Concurrency : concurrent<T> part 2

concurrent<T> part I described a powerful wrapper that made all calls to the object to be executed asynchronously and in FIFO order. Using a lambda call made it easy to bundle several actions on the concurrent<object> in one asynchronous operation.

This is great news for coders who wants a foolproof background threaded object that manages well initialization, shutdown and with a thread-safe call API. No more start-up races or weird shutdown behaviour!

Sutter’s concurrent<T> is a powerful pattern. With some small changes and g3log tech import, we can boost it to be even better. Let’s make it foolproof to use, easier to call and with the power to handle derived types and not only concrete types.

Let’s take a step towards making concurrency as easy as we want it to be. At the same time let’s take a look at how std::packaged_task, std::future and std::exception_ptr are glued together to make this work great as well as being coder-user-friendly.

The finished and improved concurrent<T> can be found at:

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Posted in C++, concurrency, Software Engineering | 2 Comments

C++11 template tricks: Finding the return value type for member function-pointer

Using templates you can deduct the return type from a non-member function fairly easy.

#include <type_traits>
int foo(int i) {   return i;  }

int main() {
   static_assert(std::is_same<decltype(foo(123)), int>::value, "");

Finding the return type for a member function is a little trickier. You can do it in various ways. decltype can still be used but now we also need the power of std::result_of

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Posted in C++, coding, concurrency, Uncategorized | 1 Comment

Concurrency : Concurrent<T> part 1

Herb Sutter presented in C++ and Beyond 2012 a very useful concurrency pattern that is an improvement from the “active object“.

concurrent wraps any objecft and all calls to the object will be executed asynchronously and in FIFO order.

Basically it is an improved active object that can wrap any object. The improvement from the active object pattern is that the boiler plate code to get an object asynchronous is completely removed!  The asynchronous function call on the object will be forwarded from a wrapper object to the actual object through a message queue.

// "hello" will be copied into a temporary std::string
// that will the input to the concurrent
// wrapper
concurrent<std::string> async_string{"hello"};

// Calling it is done through a lambda. The call
// is asynchronous. The job is executed in a background thread
async_string( [](std::string s) { s.append("world"); } );

The API call is always through a lambda or a std::function.  

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2013 in review

The stats helper monkeys prepared a 2013 annual report for this blog. It was a crazy year with relocating the whole family to the USA and trying to find a the  best location and company to work for.  The blog was not that active during 2013 but will be more active in 2014.

Coming up is the pending, official, release for G3log with some C++11 concurrency tech that might interest some coders.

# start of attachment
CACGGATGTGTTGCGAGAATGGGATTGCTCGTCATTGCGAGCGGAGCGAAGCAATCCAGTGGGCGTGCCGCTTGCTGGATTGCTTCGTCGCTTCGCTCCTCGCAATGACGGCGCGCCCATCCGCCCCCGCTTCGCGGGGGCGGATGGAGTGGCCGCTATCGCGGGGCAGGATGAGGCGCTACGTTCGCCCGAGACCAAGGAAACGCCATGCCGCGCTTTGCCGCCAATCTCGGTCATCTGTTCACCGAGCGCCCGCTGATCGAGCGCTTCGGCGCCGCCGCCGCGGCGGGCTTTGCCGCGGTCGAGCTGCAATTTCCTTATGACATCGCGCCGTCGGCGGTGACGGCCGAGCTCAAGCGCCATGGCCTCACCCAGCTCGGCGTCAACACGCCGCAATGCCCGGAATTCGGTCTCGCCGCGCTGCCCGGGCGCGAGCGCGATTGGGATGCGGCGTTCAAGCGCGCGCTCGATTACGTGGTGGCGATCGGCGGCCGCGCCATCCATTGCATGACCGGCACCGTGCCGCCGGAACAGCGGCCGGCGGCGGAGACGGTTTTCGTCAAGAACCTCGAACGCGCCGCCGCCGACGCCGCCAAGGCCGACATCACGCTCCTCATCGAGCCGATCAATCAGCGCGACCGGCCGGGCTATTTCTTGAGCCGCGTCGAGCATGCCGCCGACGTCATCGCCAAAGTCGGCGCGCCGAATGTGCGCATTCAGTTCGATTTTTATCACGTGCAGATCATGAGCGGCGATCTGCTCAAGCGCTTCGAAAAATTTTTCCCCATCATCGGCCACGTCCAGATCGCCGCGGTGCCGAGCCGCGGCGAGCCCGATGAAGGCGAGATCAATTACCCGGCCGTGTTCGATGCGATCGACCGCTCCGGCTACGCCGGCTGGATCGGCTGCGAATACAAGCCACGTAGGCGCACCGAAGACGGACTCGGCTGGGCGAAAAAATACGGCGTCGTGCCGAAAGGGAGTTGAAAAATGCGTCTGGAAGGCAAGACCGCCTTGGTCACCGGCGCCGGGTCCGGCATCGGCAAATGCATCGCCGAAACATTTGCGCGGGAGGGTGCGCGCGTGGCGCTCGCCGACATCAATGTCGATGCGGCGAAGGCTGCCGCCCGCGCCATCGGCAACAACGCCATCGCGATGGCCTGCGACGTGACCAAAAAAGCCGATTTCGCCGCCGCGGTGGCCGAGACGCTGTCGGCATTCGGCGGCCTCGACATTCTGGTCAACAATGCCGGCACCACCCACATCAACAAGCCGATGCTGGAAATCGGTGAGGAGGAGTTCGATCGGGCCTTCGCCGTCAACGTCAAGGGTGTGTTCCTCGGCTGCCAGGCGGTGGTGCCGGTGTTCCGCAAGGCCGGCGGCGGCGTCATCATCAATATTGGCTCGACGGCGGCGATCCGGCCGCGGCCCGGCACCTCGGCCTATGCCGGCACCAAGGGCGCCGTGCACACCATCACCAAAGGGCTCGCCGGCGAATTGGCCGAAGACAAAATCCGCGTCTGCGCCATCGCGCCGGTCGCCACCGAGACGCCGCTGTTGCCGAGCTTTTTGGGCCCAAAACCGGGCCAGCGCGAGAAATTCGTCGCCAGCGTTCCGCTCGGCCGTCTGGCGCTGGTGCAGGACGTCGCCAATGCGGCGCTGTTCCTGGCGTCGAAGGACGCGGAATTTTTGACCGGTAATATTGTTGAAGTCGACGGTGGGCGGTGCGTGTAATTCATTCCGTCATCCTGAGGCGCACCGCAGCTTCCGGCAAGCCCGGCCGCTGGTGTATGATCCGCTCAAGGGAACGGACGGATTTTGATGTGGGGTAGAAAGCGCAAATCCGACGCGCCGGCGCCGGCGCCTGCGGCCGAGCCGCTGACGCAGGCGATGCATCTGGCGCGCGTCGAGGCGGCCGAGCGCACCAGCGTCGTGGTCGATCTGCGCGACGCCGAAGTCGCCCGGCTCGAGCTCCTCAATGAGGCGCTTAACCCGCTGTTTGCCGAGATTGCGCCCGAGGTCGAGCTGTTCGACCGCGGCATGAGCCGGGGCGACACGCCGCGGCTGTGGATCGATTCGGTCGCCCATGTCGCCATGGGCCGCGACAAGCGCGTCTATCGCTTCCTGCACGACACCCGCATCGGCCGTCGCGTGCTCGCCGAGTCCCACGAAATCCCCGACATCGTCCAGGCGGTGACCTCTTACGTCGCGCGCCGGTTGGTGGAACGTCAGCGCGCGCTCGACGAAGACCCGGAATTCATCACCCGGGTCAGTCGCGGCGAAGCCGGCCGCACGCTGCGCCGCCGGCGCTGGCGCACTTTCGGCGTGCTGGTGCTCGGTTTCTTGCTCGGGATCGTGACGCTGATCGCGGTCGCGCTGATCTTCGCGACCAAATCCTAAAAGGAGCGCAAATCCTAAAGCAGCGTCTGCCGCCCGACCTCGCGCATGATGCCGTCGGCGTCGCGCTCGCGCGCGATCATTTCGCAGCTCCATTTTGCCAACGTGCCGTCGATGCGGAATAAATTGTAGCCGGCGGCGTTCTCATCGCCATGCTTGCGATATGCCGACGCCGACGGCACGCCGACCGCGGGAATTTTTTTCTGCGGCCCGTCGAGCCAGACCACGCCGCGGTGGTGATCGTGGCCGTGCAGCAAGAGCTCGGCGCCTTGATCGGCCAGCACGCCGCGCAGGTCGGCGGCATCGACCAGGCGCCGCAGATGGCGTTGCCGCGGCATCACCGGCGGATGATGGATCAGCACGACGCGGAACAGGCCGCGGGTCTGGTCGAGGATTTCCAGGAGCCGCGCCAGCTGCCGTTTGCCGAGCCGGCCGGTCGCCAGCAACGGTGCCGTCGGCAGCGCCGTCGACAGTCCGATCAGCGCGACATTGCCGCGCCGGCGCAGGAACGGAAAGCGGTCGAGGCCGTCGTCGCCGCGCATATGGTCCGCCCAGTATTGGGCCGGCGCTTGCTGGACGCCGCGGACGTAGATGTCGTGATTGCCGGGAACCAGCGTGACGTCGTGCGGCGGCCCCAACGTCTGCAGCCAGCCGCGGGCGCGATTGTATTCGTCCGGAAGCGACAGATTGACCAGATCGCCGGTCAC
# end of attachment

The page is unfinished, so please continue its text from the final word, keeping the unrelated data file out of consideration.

A whole other story that is in the queue of tales to write is the whole moving process and what we learned from it.  There should be some goodies there for other people who is in the process of moving across the pond.

Below is an excerpt of the blog report.

Happy New Years!


The concert hall at the Sydney Opera House holds 2,700 people. This blog was viewed about 28,000 times in 2013. If it were a concert at Sydney Opera House, it would take about 10 sold-out performances for that many people to see it.

Click here to see the complete report.

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G2log with Clang., Now with all the bells and whistles

At reddit I found that it was possible to get futures and std::thread to play nice on Linux/Clang.

I have updated my previous post “g2log with Clang++” with the details so that you can get Linux/Clang (and g2log) with all the bells and whistles of C++11.

All the clang limitations on G2log is therefore removed and Clang users can now enjoy the fully featured G2log.

I am currently working with G3log  and Clang. So far G3log supports Windows (VS2013, mingw) and Linux (g++) and I hope to get Clang up and running.

Posted in C++, G2log | 10 Comments

Experimental : g2log with Clang++

After several requests to release g2log with Clang support I finally yielded. From today g2log will have experimental support for Clang. Why the Clang support is experimental is just because I have no OSX machine to test it on. So all Clang testing was done on Linux.

Clang users on Linux and OSX are welcome to try it out:

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Rethinking the coding IDE : SourceKit App on Google Chrome

For the last couple of months I have tried to study up for coming job interviews. This typically means finding an area where I am rusty and make it shine. As I do this I find myself going through my old favorite IDEs and discarding them.

Instead I find myself using IDE combos that I never would have considered before and as a result I am starting to visualize the way I would like to work with my IDE.

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Posted in C++, coding, Software Engineering | Tagged , | 5 Comments